Coronavirus: The 12 major developments that happened on Friday

Here’s what you need to know on 19 June. This article was updated at 5pm.

Deaths: There were 173 coronavirus deaths in the UK in the 24 hours up to 5pm on Thursday. Read more here.

Policy: The UK’s coronavirus alert level is to be reduced from Level 4 to Level 3 following a recommendation by the country’s chief medical officers. The chief medical officers (CMOs) for England, Scotland, Wales and Northern Ireland, said in a statement that they had agreed to downgrade the alert level after a steady and continuing decrease in cases in all four nations. Read more here.

Virus transmission: The coronavirus “R rate” has stayed at the same level this week, the government has confirmed, remaining between 0.7 and 0.9 for the UK as a whole. The range has decreased slightly in England since last week, and now stands at 0.7-0.9. Read more here.

Education: Boris Johnson has said he is “sure” all children can be back in school full-time from September, as he hinted social distancing rules in classrooms could be relaxed to help more pupils get back quicker. The Prime Minister also announced a £1bn catch-up programme for pupils who have missed out on months of school. Read more here.

Science: Britons with Indian, Pakistani and Bangladeshi heritage are 20 per cent more likely to die if they develop COVID-19, but there’s no increased risk to black people according to the biggest study of ethnic diversity in death rates. Researchers at the University of Edinburgh discovered that South Asians have a much greater chance of dying from the disease if they are sick enough to need hospital treatment. Read more here.

New mums are much more likely to suffer from post-natal depression amid the coronavirus pandemic, a new study has suggested. Researchers revealed that the number of women suffering from the condition have soared with up to three in four pregnant women or those who have recently given birth suffering with anxiety during the pandemic, compared to less than one in three suffering beforehand. Read more here.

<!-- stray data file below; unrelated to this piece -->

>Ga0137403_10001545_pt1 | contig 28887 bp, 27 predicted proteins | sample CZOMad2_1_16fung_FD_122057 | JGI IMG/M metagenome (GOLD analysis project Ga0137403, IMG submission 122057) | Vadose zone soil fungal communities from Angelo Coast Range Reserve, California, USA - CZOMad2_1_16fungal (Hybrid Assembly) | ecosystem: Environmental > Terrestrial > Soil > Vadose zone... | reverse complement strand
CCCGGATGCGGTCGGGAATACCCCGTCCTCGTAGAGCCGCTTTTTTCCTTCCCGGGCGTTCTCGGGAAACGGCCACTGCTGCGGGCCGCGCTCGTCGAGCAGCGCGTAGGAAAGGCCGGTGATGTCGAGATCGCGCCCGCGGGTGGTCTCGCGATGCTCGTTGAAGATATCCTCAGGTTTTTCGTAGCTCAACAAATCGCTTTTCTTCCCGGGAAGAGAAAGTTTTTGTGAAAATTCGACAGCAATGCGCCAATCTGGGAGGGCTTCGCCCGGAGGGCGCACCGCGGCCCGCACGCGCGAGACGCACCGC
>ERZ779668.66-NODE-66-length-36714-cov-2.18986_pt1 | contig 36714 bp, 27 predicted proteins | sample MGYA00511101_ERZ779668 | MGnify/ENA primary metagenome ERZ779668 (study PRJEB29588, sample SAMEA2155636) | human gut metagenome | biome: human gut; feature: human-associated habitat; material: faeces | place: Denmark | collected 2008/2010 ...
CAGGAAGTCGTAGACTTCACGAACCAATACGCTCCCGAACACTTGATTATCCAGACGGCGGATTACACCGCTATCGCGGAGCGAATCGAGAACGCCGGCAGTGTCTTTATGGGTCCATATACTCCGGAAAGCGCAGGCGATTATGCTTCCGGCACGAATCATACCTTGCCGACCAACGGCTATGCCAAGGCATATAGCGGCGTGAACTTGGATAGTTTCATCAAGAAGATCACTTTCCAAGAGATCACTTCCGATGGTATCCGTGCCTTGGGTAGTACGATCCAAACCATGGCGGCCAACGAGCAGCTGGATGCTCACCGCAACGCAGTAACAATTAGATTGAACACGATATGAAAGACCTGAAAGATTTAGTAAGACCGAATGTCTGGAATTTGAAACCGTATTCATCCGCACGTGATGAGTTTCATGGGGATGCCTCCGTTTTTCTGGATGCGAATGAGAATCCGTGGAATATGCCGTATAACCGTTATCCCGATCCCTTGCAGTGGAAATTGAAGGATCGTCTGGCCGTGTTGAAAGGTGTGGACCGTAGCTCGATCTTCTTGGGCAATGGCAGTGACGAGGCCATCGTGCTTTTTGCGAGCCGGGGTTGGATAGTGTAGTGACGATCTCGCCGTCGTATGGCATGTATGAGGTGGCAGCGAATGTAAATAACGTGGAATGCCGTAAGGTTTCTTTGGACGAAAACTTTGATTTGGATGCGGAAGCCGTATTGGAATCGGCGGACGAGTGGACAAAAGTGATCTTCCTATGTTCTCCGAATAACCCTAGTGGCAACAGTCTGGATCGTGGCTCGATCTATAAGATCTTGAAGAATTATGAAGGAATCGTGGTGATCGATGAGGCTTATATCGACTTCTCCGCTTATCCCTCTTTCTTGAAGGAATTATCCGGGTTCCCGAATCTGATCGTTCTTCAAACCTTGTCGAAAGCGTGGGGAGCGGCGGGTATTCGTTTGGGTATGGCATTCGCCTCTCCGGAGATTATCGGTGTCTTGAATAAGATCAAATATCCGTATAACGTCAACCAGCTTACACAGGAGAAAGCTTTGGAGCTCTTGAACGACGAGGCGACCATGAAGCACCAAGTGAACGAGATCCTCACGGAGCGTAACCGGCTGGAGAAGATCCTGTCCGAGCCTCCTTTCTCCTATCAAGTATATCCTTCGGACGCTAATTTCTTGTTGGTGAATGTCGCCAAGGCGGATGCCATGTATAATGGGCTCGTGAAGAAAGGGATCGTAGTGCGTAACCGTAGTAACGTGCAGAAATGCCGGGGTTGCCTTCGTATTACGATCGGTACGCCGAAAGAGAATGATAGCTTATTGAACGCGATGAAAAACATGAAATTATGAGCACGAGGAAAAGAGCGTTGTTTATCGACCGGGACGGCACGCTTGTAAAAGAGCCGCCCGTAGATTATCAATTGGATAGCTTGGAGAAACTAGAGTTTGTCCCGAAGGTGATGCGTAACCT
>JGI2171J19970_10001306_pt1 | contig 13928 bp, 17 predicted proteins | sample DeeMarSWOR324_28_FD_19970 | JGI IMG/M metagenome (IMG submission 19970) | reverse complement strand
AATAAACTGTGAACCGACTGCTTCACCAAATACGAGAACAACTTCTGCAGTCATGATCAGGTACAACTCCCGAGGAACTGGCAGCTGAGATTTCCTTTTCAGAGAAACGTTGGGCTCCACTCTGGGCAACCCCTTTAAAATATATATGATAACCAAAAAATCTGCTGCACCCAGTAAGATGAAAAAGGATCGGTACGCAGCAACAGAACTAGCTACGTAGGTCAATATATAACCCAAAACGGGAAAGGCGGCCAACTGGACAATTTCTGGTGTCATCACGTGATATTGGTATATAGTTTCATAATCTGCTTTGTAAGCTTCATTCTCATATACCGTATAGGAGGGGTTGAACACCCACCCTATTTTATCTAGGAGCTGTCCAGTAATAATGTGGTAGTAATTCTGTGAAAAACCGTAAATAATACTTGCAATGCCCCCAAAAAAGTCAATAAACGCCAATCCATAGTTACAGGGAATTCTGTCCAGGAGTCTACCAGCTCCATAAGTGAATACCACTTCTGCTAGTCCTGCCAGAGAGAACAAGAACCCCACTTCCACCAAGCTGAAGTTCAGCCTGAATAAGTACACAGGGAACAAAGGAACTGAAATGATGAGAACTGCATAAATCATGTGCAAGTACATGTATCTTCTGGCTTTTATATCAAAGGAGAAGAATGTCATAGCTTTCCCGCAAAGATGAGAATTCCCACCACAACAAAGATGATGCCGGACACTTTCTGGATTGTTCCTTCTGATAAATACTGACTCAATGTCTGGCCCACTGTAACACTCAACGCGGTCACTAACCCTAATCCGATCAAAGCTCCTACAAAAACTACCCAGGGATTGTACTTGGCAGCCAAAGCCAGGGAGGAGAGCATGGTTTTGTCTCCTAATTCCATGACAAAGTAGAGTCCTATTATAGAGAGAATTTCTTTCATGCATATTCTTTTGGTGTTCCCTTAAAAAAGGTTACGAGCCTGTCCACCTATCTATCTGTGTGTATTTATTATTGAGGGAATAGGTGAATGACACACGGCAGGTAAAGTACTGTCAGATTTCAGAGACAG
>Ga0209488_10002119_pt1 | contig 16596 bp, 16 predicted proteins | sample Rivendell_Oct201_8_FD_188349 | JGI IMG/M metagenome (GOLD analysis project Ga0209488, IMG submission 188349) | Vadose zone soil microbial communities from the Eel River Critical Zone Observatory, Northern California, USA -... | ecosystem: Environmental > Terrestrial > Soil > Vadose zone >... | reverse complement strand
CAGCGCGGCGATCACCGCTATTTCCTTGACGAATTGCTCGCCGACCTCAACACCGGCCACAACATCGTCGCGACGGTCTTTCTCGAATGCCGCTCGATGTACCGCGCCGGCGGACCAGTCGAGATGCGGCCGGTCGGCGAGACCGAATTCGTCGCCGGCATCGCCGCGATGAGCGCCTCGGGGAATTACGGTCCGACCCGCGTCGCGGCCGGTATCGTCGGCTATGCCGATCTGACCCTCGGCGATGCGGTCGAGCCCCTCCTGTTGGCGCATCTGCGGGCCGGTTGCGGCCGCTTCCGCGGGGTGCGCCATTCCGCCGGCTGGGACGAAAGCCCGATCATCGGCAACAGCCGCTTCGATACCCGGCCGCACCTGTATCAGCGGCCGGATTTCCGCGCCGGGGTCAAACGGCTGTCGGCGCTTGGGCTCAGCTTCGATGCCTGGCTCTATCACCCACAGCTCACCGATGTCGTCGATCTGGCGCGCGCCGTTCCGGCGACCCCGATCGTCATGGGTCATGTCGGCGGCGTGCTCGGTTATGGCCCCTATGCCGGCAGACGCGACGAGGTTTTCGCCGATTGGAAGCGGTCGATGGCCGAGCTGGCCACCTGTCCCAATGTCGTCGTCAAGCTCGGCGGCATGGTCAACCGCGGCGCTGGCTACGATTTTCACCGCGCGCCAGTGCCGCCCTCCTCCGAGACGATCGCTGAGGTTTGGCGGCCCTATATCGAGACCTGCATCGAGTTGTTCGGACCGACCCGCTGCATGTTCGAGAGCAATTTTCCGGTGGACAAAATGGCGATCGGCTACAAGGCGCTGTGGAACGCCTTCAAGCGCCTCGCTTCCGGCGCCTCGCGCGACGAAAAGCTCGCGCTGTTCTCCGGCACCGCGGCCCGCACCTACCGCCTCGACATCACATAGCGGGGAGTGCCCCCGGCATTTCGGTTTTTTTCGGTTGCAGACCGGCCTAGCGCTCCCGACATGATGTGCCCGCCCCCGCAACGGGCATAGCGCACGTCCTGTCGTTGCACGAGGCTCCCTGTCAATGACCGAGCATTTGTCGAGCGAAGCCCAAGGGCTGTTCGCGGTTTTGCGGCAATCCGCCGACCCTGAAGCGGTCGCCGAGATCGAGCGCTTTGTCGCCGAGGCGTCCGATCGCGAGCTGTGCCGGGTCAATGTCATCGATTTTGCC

Business: Three large meat factories have closed in England and Wales after more than 100 workers tested positive for COVID-19. Mobile testing tents have been set up outside an Asda-owned meat processing site in Cleckheaton, West Yorkshire, after workers contracted the virus, following the closure of sites in Wrexham and Anglesey. Read more here.

Wales: First Minister Mark Drakeford has announced Wales will reopen its border from 6 July, so holiday makers and day-trippers will be able to visit. Non-essential shops will be opening from Monday, and there has been an easing of measures on places of worship and the housing market. Read more here.

Read more about COVID-19

How to get a coronavirus test if you have symptoms

What you can and can’t do under lockdown rules

In pictures: How UK school classrooms could look in new normal

How public transport could look after lockdown

How our public spaces will change in the future

Rest of the world

Traces of coronavirus were found in Italy’s water supply in December, suggesting the virus was circulating more than a month before the country reported its first cases. Scientists discovered the presence of SARS-Cov-2 – the virus which causes Covid-19 – in wastewater collected from two northern cities towards the end of 2019. Read more here.

Spain is adding more than 1,000 more fatalities to its coronavirus death toll after officials revised a backlog of inconsistent data. The toll is now 28,313 - authorities had stopped updating the tally at 27,136 on June 7. Read more here.

The recent outbreak of coronavirus in Beijing is a European strain, it’s been reported. Chinese Centre for Disease Control and Prevention (CDC) official Zhang Yong revealed said: “The virus is from Europe, but is different from the virus currently spreading in Europe.” Read more here.

Positive news

Animals from Living Coast zoo in Torquay have been rehomed after the zoo admitted it might have to euthanise them, as they were forced to close. Living Coasts said they were “hanging in the balance” as a loss of revenue through ticket sales meant they were unable to afford upkeep and maintenance of animals and facilities.On Friday morning it was announced that several aquariums and zoos had come together to find new homes for the marine species at Living Coasts. Read more here.

Coronavirus: what happened today

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